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COLUMNS
Digitising Primary Healthcare Services in Singapore
Private and public partnerships are essential for the successful implementation of healthcare strategies. Technology should not be seen as an inhibitor, but rather an enabler, towards reaching worldwide healthcare goals.
by Michelle Tan Min Shuen

Imagine being able to skip snaking queues for the neighbourhood clinic on a dreary Monday morning, and instead receive a diagnosis from a doctor through video call, in the comfort of your bed. Opening the front door, you notice that a plethora of colourful medicines have been delivered to your doorstep. Should you require assistance, a qualified nurse is only a click away. Futuristic as it may seem, this has already become a reality in our country, yet its establishment is only the tip of the iceberg to the larger digital transformations that are to come in the primary care industry in Singapore.

To define primary care, it is the first level of care that patients receive, and is largely focused on patient wellness and disease prevention. Primary care providers are typically patients’ first point of contact when they have medical concerns or needs - they most commonly refer to General Practitioners (GP) in your neighbourhood. Apart from primary care, healthcare can further be categorised into secondary healthcare and tertiary healthcare, which usually deals with illnesses that require more specialized treatment.

For the same amount of time and money invested, the primary care industry has the highest potential for transformation within the healthcare sector. This can be attributed to the fact that primary care is delivered at one’s most urgent time of need and has the largest patient base, with every Singaporean having seen a GP at least once in their lives.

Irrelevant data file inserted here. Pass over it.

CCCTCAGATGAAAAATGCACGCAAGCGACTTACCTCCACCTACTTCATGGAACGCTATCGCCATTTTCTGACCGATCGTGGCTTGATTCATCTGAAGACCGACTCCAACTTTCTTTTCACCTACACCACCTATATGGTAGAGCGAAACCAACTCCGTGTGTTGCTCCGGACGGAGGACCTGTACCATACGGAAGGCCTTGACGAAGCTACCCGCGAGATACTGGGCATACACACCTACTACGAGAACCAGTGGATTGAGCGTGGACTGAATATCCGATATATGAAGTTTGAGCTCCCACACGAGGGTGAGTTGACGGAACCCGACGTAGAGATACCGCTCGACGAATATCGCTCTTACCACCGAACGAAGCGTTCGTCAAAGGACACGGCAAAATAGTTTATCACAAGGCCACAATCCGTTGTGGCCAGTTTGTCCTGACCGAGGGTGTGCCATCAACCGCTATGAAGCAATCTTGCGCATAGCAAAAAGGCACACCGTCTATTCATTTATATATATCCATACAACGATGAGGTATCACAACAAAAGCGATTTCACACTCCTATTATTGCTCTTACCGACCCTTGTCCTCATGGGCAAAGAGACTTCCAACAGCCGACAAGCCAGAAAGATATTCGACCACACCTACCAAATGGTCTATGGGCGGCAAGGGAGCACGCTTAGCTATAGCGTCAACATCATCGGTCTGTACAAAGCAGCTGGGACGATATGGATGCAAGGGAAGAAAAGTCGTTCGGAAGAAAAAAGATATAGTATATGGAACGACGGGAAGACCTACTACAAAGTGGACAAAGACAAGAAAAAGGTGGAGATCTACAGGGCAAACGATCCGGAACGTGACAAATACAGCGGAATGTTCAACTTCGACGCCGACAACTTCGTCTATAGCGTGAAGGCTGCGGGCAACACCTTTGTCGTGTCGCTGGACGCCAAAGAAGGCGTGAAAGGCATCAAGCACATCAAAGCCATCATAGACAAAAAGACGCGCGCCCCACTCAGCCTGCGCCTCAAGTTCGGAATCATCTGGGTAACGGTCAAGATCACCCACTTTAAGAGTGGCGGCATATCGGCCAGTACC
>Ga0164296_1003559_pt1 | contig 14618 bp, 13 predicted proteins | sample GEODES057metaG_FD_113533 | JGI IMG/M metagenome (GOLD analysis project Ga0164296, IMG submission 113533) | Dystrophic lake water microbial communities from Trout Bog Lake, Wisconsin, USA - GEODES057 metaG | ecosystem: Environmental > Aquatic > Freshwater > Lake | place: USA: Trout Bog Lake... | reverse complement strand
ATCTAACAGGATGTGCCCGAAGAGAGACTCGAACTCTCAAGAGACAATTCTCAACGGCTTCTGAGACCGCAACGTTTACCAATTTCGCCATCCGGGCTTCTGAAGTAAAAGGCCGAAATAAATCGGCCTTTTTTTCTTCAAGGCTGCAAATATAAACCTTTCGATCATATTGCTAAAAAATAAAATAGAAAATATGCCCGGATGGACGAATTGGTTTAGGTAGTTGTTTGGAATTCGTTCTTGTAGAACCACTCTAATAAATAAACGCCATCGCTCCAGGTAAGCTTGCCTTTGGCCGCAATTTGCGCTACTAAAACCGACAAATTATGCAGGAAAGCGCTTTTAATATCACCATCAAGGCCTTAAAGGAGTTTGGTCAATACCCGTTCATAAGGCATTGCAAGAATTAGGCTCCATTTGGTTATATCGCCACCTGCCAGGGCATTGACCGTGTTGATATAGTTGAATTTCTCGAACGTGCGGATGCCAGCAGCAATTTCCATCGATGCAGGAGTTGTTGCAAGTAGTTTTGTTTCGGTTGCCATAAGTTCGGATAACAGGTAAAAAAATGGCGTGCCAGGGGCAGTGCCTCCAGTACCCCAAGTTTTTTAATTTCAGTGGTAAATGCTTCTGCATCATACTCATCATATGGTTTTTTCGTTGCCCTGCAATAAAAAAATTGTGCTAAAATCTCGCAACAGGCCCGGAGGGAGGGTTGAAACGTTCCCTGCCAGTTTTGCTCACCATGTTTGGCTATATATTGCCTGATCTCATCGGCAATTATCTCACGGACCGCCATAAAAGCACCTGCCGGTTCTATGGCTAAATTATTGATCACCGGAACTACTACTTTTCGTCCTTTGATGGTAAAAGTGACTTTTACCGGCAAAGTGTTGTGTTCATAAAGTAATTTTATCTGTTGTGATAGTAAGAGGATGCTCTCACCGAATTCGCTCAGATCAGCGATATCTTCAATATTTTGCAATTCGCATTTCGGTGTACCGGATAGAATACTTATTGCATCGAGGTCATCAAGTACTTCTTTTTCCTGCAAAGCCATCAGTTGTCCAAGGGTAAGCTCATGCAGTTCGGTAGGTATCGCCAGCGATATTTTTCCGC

In light of renewed goals of attaining Universal Health Coverage across ASEAN countries, the fact that primary care service providers have the network and capability to connect more people is especially appealing. Most importantly, the primary care industry has the highest potential for growth and innovation as it is the most scalable among all others within the healthcare sector. “And the good thing about being involved right at start, primary care, is that you’re able to continue the journey with the user into secondary care, tertiary care and step-down care. And you can even move one step back, which is understanding what’s the need [for] wellness healthcare … to target them before they sink into primary care issues.” Said Wai Mun Lim, founder of Doctor Anywhere. The rising trend in chronic disease patients in Singapore is testament to the fact that digitising primary healthcare is the way forward.

In recent years, there have been significant changes to the healthcare landscape in Singapore. Our ageing population and aforementioned increased chronic disease prevalence have led to a growing need for new care models and coordinated team-based care across healthcare providers, be it in the public or private sector. To meet the increasing demands of the community, medicine and health technologies have been implemented as part of wider efforts to digitise healthcare in Singapore.

An example of this would be the implementation of the National Electronic Health Records (NEHR) database. Introduced progressively by the Ministry of Health (MOH) since 2011, the NEHR is a secure system that provides healthcare professionals with a consolidated view of patients’ health records, allowing healthcare professionals to quickly access patients’ medical history for faster and more efficient treatments. However, the success of the NEHR was hindered by the lack of cooperation from the private sector. As of 2017, NEHR lacks the bulk of patient information from the private sector – while 27 percent of private licensees have access to the NEHR, only about 3 percent are contributing. Drawing from this incident, we can infer that seamless and interoperable public and private partnerships play a critical role in the journey to achieving our healthcare goals.